The households of King Muyeol and General Kim were very much intertwined. Boyhood friends Muyeol latter married Kim’s sister, Munhee. One time the two boys were playing an active sport when the young prince’s jacket tore and Kim took him back to his house to get it repaired. After the elder of his two sisters was too shy to come out to repair it, his younger one did so. On seeing her it was love at first sight for Muyeol. The two started seeing each other and soon Munhee was pregnant. Kim discovering his sister’s pregnancy decided to burn her as an example to immoral women and made a funeral pyre. Queen Seonduk saw the smoke rising and discovered the story and her nephew, Muyeol’s involvement. She ordered him to go to rescue her and they later married. Their first son became King Munmu.

General Kim Yu-shin’s tomb is more elaborate than his monarch’s, but it is much smaller and situated on Songhwa Mountain, overlooking Gyeongju City. There is some dispute as to whether the tomb really is the General’s because of its position and ornateness. Citizens weren’t allowed such an elaborate tomb. However, some articles found in the area confirm that it is the general’s. While the tomb has a stone belt featuring the signs of the zodiac the well preserved figures show the animals in civilian costume whereas on the tombs of kings they normally wear military uniform. The 42nd ruler, Hungdok, posthumously awarded the General the title King Hungmu.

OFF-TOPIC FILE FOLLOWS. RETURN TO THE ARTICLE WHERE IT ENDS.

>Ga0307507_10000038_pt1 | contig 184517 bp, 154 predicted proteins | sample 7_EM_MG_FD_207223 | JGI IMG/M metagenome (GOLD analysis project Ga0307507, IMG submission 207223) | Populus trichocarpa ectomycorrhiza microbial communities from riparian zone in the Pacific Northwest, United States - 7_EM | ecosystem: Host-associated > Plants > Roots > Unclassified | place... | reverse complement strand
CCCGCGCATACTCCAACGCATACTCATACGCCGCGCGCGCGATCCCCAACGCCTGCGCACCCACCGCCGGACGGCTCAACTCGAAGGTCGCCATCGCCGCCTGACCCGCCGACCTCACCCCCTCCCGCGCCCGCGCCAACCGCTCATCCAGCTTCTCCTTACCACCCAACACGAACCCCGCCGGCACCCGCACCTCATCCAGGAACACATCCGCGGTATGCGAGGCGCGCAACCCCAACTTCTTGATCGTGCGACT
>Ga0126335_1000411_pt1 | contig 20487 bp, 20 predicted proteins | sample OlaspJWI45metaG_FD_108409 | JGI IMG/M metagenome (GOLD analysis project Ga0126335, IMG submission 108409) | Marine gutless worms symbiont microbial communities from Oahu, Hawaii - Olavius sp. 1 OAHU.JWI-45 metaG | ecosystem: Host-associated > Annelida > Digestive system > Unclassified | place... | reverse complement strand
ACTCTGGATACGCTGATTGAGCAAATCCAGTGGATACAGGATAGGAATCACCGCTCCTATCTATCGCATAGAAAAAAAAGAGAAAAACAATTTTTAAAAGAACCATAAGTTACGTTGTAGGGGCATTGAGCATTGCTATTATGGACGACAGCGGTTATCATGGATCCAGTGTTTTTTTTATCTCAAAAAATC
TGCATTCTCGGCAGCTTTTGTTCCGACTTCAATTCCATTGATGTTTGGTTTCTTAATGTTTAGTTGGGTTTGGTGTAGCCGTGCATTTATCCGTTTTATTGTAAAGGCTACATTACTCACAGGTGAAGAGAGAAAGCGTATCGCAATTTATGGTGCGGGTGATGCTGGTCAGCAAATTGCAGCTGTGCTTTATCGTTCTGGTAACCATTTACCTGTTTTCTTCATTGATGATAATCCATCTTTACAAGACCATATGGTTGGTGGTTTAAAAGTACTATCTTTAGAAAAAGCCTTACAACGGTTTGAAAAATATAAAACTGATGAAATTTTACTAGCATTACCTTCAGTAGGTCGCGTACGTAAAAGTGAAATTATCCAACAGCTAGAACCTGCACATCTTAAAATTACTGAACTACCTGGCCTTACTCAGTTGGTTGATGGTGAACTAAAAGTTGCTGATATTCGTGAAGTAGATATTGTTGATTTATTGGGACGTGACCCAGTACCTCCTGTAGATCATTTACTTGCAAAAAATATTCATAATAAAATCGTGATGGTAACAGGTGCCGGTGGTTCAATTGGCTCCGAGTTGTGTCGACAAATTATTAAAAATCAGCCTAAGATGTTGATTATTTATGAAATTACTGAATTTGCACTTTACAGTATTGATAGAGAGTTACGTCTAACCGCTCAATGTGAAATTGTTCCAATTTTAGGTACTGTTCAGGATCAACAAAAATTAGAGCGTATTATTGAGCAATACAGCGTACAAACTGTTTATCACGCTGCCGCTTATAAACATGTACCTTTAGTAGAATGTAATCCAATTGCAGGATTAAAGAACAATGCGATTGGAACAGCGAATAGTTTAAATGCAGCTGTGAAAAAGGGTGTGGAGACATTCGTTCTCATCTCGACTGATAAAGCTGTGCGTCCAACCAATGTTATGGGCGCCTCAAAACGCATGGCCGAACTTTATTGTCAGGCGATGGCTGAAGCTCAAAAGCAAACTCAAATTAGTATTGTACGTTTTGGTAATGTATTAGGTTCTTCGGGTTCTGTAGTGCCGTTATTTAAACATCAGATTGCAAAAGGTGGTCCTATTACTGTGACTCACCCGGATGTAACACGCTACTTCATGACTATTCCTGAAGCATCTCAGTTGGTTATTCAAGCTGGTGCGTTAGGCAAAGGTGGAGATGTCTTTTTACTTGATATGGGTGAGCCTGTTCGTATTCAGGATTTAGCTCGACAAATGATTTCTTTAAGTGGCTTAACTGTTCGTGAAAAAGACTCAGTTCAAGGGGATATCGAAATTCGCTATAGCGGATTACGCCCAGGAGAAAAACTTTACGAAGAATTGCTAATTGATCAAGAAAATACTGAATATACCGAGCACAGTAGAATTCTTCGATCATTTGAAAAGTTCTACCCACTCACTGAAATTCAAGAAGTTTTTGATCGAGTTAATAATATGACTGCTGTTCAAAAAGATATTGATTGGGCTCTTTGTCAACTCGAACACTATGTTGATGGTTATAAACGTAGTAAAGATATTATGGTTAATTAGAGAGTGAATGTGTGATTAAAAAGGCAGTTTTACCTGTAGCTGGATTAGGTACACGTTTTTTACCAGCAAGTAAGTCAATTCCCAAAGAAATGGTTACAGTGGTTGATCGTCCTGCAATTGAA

Lost World

Walking into Yangdong is like going through a time warp. The village, established in the 15th and 16th centuries, dates from the Joseon Dynasty. Today around 150 homes, mostly belonging to the Son and Lee families, remain in much their original state of glory.  Isolated in the countryside around 20km from Gyeongju it is well off the tourist circuit. The village features houses of the yangbang class - a hereditary nobility class based on scholarship. ...


(1576 WORDS)


See more stories by Mark.


Attached Files

stone-tortoise-image-credit-Mark-Andrews.jpg
stone-tortoise-image-credit-Mark-Andrews.jpg
sochulji-image-credit-Mark-Andrews.jpg
sochulji-image-credit-Mark-Andrews.jpg
namsan-2-image-credit-Mark-Andrews.jpg
namsan-2-image-credit-Mark-Andrews.jpg
namsan-1-image-credit-Mark-Andrews.jpg
namsan-1-image-credit-Mark-Andrews.jpg
kwaenung-tomb-warrior-image-credit-Mark-Andrews.jpg
kwaenung-tomb-warrior-image-credit-Mark-Andrews.jpg
kwaenung-tomb-official-image-credit-Mark-Andrews.jpg
kwaenung-tomb-official-image-credit-Mark-Andrews.jpg
kwaenung-tomb-image-credit-Mark-Andrews.jpg
kwaenung-tomb-image-credit-Mark-Andrews.jpg
yangdong-3-image-credit-Mark-Andrews.jpg
yangdong-3-image-credit-Mark-Andrews.jpg
yangdong-2-image-credit-Mark-Andrews.jpg
yangdong-2-image-credit-Mark-Andrews.jpg
yangdong-1-image-credit-Mark-Andrews.jpg
yangdong-1-image-credit-Mark-Andrews.jpg
Unification-Hall-image-credit-Mark-Andrews.jpg
Unification-Hall-image-credit-Mark-Andrews.jpg
tomb-sunset-image-credit-Mark-Andrews.jpg
tomb-sunset-image-credit-Mark-Andrews.jpg
Gyeongju-A-Walk-on-the-Wild-Side-.rtf
Gyeongju-A-Walk-on-the-Wild-Side-.rtf